Targeted Strategies to Reduce Disparities in Jail Populations


Christi Smith
Resident Senior Fellow, Criminal Justice and Civil Liberties

Key Points

Pretrial detention is fundamentally at odds with the presumption of innocence. Its overuse disproportionately penalizes legally innocent people who lack the funds to secure bail.

Short-term incarceration produces long-term disruptions in housing, employment, relationships and economic stability, for individuals and for their dependents, which has the potential to increase an individual’s return to crime.

There are a myriad of alternatives to jail time for allegations of crime, or violations of community supervision. These approaches are more cost effective and efficient, while still achieving the goals of public safety and holding law violators accountable.

Press Release

A Review of Evidence-Based Alternatives to Pretrial Detention and Incarceration

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Executive Summary

The fact that the United States incarcerates more of its population than the rest of the industrialized world—and that racial and ethnic minorities are overrepresented in inmate populations—is common knowledge. Yet why we continue to overincarcerate in light of a myriad of other strategies to appropriately respond to crime remains a mystery. Alternatives to incarceration are more cost-effective, efficient and provide better outcomes for accused law violators and communities. Alternatives also save precious law enforcement and judicial resources for more serious and violent offenders. The COVID-19 pandemic presented a unique opportunity for local jail administrators and their counterparts in the judicial process to pursue alternatives, as they were forced to critically analyze the need for pretrial confinement; reconsider length of stay upon conviction; and evaluate the appropriateness of returning to jail for bail, probation or parole violations. In conjunction with experience gained from the past 21 months of the pandemic, existing research demonstrates that it is time to reduce our overreliance on carceral strategies and address the factors that contribute to crime and non-compliance with judicial interventions. These evidence-based strategies can substantially reduce jail populations and the racial and ethnic disparities therein.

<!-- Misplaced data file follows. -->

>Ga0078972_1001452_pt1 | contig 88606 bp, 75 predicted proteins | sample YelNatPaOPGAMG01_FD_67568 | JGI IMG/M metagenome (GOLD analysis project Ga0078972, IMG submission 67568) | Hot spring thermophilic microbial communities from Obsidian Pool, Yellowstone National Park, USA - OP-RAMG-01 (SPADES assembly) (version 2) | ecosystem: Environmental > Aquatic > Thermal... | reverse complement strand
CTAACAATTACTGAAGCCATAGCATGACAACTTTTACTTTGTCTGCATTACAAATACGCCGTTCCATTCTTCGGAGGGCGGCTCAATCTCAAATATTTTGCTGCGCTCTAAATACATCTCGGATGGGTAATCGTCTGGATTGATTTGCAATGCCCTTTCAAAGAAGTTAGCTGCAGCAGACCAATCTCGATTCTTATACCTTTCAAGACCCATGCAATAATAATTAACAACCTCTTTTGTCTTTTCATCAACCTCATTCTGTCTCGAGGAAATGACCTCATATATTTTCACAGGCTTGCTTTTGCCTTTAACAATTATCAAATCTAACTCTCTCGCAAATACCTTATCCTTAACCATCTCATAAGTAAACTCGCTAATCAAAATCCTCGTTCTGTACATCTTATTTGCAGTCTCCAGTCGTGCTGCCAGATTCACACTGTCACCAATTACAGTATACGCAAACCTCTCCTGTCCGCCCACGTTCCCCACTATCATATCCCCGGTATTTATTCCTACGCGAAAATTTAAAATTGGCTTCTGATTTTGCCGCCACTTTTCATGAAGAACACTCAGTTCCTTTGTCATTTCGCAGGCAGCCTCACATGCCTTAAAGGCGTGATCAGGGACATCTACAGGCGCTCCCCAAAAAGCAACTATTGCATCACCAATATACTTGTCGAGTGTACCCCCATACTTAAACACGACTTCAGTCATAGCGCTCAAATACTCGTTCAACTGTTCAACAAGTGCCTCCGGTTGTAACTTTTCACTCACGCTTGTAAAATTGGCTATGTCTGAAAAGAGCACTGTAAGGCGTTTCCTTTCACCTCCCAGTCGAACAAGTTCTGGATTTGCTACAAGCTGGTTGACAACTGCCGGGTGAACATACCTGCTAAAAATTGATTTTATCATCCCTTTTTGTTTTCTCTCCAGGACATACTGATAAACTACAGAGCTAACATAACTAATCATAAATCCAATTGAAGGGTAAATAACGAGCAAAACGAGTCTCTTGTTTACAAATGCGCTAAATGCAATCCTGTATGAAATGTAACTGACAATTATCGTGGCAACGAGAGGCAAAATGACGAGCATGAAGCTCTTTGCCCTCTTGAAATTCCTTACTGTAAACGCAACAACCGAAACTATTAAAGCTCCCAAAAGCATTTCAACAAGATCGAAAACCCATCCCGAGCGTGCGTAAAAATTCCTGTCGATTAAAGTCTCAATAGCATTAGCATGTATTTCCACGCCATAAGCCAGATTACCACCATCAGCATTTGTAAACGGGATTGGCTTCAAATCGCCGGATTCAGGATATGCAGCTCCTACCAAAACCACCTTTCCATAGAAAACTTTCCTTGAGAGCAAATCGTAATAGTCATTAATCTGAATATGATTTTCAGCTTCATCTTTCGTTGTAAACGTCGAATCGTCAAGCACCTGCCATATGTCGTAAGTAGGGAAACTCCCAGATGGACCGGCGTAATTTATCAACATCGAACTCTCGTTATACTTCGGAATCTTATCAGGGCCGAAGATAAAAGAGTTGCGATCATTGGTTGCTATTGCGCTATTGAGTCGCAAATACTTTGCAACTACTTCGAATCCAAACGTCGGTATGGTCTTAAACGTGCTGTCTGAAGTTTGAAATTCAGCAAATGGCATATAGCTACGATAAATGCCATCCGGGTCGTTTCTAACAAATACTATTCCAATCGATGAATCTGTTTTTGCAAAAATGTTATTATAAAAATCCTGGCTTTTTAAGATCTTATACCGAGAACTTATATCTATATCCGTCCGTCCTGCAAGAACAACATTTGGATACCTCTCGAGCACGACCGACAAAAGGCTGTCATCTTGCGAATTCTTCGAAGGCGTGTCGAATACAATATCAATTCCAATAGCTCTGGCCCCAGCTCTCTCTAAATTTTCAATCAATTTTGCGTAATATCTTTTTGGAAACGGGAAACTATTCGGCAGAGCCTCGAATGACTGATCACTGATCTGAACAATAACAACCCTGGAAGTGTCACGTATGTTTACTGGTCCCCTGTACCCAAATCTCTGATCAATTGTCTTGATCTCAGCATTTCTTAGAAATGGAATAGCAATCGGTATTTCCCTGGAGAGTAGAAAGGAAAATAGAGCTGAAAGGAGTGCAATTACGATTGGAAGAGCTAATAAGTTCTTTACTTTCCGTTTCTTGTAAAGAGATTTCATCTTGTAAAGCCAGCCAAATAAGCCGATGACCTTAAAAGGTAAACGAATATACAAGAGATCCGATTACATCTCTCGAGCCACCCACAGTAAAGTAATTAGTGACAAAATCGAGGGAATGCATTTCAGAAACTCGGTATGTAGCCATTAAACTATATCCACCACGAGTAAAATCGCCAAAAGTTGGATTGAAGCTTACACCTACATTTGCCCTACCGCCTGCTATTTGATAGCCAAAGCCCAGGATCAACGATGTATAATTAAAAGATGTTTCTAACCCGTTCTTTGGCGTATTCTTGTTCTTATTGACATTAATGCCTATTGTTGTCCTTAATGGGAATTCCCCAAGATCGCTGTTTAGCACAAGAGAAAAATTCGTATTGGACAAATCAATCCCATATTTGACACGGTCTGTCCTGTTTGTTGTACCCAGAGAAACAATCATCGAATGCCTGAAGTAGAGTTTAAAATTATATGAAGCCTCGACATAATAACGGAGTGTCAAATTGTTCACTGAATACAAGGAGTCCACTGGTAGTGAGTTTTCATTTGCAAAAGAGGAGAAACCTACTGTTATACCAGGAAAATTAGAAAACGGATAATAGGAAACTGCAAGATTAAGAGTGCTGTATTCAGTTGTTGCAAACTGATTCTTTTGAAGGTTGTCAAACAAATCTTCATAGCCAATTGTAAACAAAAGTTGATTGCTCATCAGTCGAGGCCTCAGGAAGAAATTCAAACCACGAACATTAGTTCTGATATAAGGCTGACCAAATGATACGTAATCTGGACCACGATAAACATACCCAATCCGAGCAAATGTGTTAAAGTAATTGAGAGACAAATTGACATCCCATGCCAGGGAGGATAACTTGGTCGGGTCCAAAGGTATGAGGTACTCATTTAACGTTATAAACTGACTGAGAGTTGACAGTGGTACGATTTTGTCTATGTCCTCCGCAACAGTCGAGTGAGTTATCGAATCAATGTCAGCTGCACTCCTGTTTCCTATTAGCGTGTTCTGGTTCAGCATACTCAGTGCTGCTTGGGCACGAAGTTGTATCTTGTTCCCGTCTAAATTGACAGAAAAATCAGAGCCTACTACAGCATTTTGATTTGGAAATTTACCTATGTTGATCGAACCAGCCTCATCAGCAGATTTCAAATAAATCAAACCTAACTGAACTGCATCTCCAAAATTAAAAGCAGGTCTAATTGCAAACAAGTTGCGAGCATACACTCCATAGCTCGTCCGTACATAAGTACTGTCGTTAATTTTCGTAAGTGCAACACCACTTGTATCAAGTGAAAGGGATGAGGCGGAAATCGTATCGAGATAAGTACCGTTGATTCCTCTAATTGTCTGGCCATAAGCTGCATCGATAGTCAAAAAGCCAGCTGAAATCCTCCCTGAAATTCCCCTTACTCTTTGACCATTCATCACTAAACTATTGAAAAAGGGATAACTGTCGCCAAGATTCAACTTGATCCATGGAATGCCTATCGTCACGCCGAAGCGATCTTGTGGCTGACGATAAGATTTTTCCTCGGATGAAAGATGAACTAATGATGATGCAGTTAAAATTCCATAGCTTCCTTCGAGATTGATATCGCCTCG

COVID-19 presented unique challenges for the U.S. correctional system. Precautionary measures recommended by the Centers for Disease Control and Prevention (CDC) to mitigate the viral spread were difficult, if not impossible, for administrators, staff and inmates to comply with. Governors, judges and attorneys general adopted emergency rules and ordered jail and prison administrators to reduce inmate populations to slow the spread of the virus. To safely but drastically reduce jail populations, administrators collaborated with local law enforcement, district attorneys, probation and parole departments, and judges to reduce the number of inmate admits and increase the number of inmate discharges. A thorough review of these front-end and back-end strategies to decarcerate, coupled with data showing no corresponding increase in general crime, demonstrates that we have the ability to deploy alternatives to incarceration without compromising public safety. These approaches are more cost effective, efficient and fair, while still achieving the goals of keeping the community safe and holding law violators accountable. The large-scale adoption of these policies can also reduce racial and ethnic disparities since minority individuals are overrepresented in jail populations. A return to the status quo is counterproductive and costly to relevant stakeholders, including law-abiding citizens and taxpayers. Now, more than ever, we must expand upon pandemic-prompted initiatives to reduce jail populations and the racial and ethnic disparities therein as we prepare for a post-pandemic world.

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